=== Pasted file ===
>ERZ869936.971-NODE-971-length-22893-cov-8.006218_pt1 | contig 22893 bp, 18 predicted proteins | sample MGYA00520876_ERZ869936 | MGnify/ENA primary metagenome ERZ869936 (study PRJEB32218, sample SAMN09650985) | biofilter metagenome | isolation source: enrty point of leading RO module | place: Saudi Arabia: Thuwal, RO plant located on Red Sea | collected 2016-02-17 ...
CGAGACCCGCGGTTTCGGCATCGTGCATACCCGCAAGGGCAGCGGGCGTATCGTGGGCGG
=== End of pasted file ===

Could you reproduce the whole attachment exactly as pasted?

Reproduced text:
>ERZ869936.971-NODE-971-length-22893-cov-8.006218_pt1 | contig 22893 bp, 18 predicted proteins | sample MGYA00520876_ERZ869936 | MGnify/ENA primary metagenome ERZ869936 (study PRJEB32218, sample SAMN09650985) | biofilter metagenome | isolation source: enrty point of leading RO module | place: Saudi Arabia: Thuwal, RO plant located on Red Sea | collected 2016-02-17 ...
CGAGACCCGCGGTTTCGGCATCGTGCATACCCGCAAGGGCAGCGGGCGTATCGTGGGCGG